As most reading this will be familiar with the more in-depth parts of the RTX family, we will try and keep this a relatively short read. In the spirit of transparency, as this was made pre-release, some tests were not fully functional, and have not been included.
While pricing of this particular Gigabyte RTX3080Ti card is unknown at the time of writing, Nvidia has put it at 1200 Euro, with the normal RTX3080 at 720 Euro, and the RTX3090 at 1549 Euro. This is way above what we had hoped for, but in all honesty, so is the performance.
To our surprise, this card, being made to fit both GeForce experience gaming drivers, and content creator Studio drivers, is only slightly overclocked by Gigabyte with the base clock being at 1710Mhz instead of 1665Mhz, and it still managed to match, and even on a few occasions beat the RTX3090. This is amazingly done with half the VRAM of the RTX3090, but the pricing is also matching this, with actual retail prices most likely being around the 4000 Euro mark, as RTX3090 cards have been seen going as high as 4500 Euro with select retailers.
Your question might be "do we need another card?" - and for Nvidia the answer is yes, the AMD 6900XT will beat the RTX3080 and even the 3090 in some cases, despite being offered - at least in theory, at a bit over 1000 Euro. Nvidia needs a card that can compete with it, and be in the same price range. The last isn't met to my disappointment, but the performance is what Nvidia needs.
The RTX3080Ti is by all means much closer to the RTX3090 than the RTX3080. It uses the GA102-225 GPU, with the RTX3090 and RTX3080 using the 100 and 300 variants.
Sporting 10240 Cuda cores puts it almost on par with the 3090, and far ahead of the 8704 of the RTX3080. it even rocks 12GB of GDDR6X VRAM, and has a 1.67Ghz boost clock. While this is slower then the regular RTX3080, it has a 384 bit memory bandwidth, with the normal 3080 having just 320 bit. It has 320 Tensor cores and 80 RT cores, with a memory bandwidth of 912.4 GB/s.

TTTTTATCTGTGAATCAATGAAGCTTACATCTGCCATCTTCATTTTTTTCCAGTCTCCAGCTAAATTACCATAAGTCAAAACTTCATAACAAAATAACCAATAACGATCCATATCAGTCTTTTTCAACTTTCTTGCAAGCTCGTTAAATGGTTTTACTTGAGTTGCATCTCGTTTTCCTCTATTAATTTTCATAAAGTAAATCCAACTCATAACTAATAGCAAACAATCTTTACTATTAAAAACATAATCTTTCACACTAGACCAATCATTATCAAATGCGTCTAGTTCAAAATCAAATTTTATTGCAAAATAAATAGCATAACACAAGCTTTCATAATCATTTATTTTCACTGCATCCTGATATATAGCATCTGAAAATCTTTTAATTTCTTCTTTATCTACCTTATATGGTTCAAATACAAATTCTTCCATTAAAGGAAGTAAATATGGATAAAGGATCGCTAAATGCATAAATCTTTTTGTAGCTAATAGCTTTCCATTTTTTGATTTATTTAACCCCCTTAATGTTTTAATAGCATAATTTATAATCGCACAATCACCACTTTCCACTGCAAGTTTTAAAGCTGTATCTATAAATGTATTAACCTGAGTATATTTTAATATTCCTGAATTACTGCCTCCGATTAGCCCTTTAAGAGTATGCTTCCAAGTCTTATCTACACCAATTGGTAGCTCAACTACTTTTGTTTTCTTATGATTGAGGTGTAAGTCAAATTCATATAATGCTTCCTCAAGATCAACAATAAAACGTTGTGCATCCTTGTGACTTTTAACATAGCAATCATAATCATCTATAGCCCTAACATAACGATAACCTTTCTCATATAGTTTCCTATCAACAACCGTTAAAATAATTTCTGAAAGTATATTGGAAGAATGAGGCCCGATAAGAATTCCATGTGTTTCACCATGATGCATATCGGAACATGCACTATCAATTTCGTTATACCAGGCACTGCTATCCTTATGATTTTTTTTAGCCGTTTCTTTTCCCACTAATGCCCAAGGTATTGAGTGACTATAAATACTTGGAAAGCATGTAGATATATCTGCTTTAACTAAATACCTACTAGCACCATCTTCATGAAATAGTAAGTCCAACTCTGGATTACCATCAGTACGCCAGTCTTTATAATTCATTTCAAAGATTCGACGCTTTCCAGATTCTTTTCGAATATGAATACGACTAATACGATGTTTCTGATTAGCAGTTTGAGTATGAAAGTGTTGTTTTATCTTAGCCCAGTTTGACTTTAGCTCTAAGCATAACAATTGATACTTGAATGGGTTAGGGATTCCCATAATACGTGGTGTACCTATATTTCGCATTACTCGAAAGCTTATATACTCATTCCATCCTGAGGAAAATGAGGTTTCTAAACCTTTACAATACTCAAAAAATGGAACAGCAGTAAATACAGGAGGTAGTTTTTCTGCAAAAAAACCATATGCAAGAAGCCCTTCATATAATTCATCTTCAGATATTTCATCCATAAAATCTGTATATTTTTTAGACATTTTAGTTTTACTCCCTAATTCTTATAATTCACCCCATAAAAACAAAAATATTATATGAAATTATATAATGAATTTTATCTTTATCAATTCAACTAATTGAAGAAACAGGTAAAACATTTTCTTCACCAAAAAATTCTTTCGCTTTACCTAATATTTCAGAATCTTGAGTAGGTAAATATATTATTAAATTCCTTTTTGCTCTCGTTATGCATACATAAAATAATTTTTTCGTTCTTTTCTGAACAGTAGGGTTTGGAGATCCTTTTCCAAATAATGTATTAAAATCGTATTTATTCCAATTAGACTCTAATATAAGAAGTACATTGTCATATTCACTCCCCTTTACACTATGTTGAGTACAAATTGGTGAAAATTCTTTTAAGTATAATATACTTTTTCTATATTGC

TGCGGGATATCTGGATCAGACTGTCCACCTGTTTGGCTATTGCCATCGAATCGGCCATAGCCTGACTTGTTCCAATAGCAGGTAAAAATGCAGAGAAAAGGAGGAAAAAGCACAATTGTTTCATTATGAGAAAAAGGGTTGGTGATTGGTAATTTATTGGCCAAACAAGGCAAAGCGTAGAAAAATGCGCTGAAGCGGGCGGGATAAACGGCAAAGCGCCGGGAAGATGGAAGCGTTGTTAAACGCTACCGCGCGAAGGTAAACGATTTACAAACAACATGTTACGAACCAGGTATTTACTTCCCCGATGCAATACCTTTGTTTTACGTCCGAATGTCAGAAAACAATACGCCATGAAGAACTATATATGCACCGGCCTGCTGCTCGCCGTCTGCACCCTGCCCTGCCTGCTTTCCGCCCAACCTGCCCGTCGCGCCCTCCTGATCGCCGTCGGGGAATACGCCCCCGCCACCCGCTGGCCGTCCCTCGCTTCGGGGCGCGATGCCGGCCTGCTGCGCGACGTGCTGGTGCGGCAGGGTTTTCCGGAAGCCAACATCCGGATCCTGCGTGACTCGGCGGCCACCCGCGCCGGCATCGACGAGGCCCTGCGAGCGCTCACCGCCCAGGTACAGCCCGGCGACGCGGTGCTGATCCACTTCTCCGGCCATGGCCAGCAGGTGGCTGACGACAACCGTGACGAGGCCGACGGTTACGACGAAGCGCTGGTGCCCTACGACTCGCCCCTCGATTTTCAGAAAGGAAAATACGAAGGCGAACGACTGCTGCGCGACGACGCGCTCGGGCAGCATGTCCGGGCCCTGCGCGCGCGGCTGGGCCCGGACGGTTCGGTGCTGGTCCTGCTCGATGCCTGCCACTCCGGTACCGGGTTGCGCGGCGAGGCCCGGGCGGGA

It has however, kept the 2x8pin PSU design.
This Vision G comes in a fantastic white colour that will make it very attractive for many PC builders. The shroud of the card is in a very high quality aluminium finish that doesn't look cheap at all. And its still pretty compact - for an RTX 30 series card.
It uses the well-tested Windforce 3X cooling system with two 90mm fans, and the middle 80mm fan spinning the other way to reduce noise. It has a massive backplate and Nvidia's 30 series signature screen cooling, meaning that some of the backplate has been removed to increase airflow on the extended part of the card that doesn't have PCB under it. As usual, graphene nano lubricant is used, so is large copper plating on the GPU, and heat sinks that connect the VRAM and composite heat pipes are used, as we expect from Gigabyte. There is of course, also RGB, but I turned it off during testing to avoid it contributing to heat build-up.
During testing 35dB max noise level was measured, which isn't much, and the card did 65 degrees when under load, 76 under heavy load, and hit 80 at maximum synthetic load. Perhaps a few degrees less had been more desirable, but that would have affected noise levels.